Shouting “We're not scared,” they marched in the Spanish capital on the International Day for the Elimination of Violence against Women.
At least 45 women have been killed in Spain so far this year by their partner or ex-partner, according to the government's gender violence department.
Protesters held signs reading “how many more must die,” shouting “they're not deaths, they're murders.”
“I want to show how much I reject the situation in this country,” said Jorge Aranda, 40, who works in a health centre, pointing to the 45 deaths this year alone.
“This is unacceptable.”
The protest comes as powerful men in the United States and beyond have fallen from grace following allegations of sexual misconduct, starting with movie mogul Harvey Weinstein.
It also coincides with the trial in Spain of five men accused of gang raping a woman, then 18, in July 2016 during the famed Pamplona bull-running festival, a case that has shocked the country.
The men, aged 27 to 29, allegedly filmed the rape and then bragged about it on a WhatsApp messaging group where they referred to themselves as “La Manada”, or “The Pack” in English.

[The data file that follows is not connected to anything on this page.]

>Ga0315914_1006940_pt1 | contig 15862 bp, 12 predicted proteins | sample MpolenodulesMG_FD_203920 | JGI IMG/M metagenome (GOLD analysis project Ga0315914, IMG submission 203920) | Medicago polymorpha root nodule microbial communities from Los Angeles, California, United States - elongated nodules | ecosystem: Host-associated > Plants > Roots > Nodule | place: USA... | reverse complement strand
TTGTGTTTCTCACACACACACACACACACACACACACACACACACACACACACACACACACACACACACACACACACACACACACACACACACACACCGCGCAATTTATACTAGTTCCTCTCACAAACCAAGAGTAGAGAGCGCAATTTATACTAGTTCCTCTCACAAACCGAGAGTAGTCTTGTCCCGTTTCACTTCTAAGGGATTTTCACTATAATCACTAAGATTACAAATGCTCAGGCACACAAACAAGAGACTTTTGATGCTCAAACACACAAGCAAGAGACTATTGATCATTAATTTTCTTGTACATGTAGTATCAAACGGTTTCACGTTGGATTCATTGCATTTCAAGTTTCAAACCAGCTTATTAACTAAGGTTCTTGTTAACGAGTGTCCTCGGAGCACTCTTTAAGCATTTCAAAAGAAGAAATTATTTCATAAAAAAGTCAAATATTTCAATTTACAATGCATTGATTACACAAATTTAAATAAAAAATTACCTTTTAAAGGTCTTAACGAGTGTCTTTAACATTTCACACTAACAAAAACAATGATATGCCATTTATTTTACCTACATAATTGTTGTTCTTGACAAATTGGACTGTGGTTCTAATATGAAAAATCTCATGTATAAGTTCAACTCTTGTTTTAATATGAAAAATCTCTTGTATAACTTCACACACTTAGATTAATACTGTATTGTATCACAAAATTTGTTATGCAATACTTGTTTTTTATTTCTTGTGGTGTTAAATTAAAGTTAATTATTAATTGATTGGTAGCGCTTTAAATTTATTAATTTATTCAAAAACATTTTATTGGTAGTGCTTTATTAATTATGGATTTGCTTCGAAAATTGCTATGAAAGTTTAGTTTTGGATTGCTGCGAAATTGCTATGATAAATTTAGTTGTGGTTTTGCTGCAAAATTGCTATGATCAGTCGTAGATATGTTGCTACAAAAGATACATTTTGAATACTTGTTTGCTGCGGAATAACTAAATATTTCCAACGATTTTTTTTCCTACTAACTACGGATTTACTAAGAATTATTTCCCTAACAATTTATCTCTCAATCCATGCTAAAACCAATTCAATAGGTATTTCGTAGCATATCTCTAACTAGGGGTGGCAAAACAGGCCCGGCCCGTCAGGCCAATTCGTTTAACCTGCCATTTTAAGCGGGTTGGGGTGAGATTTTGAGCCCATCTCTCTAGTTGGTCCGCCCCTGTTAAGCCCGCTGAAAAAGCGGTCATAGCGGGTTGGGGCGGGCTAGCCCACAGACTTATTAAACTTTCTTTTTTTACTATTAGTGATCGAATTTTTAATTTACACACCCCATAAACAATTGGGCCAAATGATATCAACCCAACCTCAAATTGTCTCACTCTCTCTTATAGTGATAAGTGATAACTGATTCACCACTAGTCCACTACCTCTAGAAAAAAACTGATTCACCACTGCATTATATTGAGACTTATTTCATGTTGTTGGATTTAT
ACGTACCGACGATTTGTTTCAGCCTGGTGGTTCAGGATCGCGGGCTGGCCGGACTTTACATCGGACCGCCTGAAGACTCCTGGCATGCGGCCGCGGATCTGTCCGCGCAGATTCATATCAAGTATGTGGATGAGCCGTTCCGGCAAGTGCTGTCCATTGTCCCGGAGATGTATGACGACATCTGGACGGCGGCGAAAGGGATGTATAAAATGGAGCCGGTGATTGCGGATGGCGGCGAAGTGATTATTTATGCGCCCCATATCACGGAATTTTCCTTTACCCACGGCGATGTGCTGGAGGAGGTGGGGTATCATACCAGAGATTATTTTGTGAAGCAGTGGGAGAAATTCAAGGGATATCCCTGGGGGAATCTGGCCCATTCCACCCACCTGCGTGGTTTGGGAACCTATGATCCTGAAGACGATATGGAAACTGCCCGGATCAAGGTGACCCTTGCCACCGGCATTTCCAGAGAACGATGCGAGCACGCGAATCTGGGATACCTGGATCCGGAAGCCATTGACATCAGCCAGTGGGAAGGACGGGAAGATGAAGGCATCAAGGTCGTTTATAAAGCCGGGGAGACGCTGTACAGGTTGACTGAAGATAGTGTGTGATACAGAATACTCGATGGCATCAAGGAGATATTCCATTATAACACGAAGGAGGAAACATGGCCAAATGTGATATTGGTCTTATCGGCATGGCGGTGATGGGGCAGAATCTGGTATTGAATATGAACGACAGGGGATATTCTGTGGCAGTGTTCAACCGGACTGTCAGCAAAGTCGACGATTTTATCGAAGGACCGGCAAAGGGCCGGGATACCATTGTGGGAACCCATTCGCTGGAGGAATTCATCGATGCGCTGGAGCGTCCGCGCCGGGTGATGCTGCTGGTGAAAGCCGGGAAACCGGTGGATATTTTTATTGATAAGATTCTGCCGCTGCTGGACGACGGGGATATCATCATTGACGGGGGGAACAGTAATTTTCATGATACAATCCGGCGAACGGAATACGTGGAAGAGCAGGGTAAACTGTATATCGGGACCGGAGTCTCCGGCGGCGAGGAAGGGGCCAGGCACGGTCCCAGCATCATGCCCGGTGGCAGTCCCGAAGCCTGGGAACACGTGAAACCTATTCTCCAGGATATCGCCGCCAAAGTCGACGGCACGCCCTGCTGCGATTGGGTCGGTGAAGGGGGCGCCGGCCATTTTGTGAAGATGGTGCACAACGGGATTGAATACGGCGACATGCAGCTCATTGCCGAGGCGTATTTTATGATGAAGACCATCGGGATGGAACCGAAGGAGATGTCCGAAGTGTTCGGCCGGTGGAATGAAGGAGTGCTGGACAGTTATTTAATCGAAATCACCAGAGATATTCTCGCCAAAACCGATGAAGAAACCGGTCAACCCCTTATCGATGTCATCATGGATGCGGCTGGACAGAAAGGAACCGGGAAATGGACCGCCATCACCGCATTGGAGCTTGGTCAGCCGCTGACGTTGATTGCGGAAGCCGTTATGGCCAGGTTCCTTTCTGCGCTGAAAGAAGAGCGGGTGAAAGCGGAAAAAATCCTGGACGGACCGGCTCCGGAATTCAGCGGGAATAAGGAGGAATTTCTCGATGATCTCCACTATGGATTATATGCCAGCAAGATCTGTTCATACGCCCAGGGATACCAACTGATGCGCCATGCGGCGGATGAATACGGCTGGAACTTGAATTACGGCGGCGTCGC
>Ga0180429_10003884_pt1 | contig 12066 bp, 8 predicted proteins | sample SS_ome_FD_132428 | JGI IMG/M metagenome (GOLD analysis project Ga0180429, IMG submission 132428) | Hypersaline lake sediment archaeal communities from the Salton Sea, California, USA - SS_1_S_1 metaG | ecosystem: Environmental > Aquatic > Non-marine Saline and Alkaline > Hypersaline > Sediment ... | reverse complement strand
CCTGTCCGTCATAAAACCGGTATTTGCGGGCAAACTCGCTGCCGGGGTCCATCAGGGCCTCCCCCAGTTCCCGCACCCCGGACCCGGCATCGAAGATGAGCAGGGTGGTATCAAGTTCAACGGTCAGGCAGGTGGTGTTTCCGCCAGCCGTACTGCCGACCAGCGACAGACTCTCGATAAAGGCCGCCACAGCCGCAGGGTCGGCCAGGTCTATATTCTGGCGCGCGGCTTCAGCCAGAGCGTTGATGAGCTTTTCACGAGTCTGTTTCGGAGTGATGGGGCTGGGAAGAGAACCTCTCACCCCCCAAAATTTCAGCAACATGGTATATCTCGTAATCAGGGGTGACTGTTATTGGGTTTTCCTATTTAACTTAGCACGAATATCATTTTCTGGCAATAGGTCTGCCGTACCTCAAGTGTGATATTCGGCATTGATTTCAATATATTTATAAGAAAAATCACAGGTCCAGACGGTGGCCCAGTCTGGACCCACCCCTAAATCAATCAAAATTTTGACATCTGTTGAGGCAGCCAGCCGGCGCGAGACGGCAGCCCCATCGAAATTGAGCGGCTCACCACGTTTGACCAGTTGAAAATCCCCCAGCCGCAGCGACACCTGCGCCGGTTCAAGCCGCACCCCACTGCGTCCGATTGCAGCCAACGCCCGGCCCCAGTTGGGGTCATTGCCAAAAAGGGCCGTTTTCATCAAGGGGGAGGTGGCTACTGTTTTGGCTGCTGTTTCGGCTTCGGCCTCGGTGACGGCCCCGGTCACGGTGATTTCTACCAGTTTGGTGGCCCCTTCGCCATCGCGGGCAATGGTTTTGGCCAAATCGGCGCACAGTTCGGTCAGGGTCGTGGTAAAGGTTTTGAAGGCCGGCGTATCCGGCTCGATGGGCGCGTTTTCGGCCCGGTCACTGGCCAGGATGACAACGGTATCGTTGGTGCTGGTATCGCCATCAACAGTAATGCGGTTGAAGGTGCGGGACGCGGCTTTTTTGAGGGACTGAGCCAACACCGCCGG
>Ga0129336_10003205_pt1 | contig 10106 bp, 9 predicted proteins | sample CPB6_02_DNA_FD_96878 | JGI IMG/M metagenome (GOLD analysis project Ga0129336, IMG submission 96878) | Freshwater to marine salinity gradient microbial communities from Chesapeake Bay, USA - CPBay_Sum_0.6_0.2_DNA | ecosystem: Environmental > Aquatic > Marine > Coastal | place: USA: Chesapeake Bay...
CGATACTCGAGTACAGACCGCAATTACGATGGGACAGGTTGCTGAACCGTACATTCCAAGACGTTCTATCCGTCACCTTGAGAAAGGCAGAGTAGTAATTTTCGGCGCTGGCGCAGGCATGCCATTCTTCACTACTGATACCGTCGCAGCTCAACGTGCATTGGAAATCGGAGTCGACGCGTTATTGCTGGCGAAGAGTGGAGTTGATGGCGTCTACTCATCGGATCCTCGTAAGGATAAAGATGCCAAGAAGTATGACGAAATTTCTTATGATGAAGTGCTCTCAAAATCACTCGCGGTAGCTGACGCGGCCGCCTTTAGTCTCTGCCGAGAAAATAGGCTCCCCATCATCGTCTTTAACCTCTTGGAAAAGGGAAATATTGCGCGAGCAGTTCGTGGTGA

Public prosecutors have asked that the five be sentenced to 22 years in prison each. The men say the woman consented to the sexual encounter but have admitted to stealing her mobile phone.
The judge's decision to admit as evidence details about the victim's private life gathered by a private detective — including her presence at a party a few days after the alleged rape — has added to anger over the case.
“In Fuenlabrada, sister, your pack supports you,” read one large banner in the protest. Fuenlabrada is a town in the Madrid suburbs.
Another read: “You're not alone, I believe you.”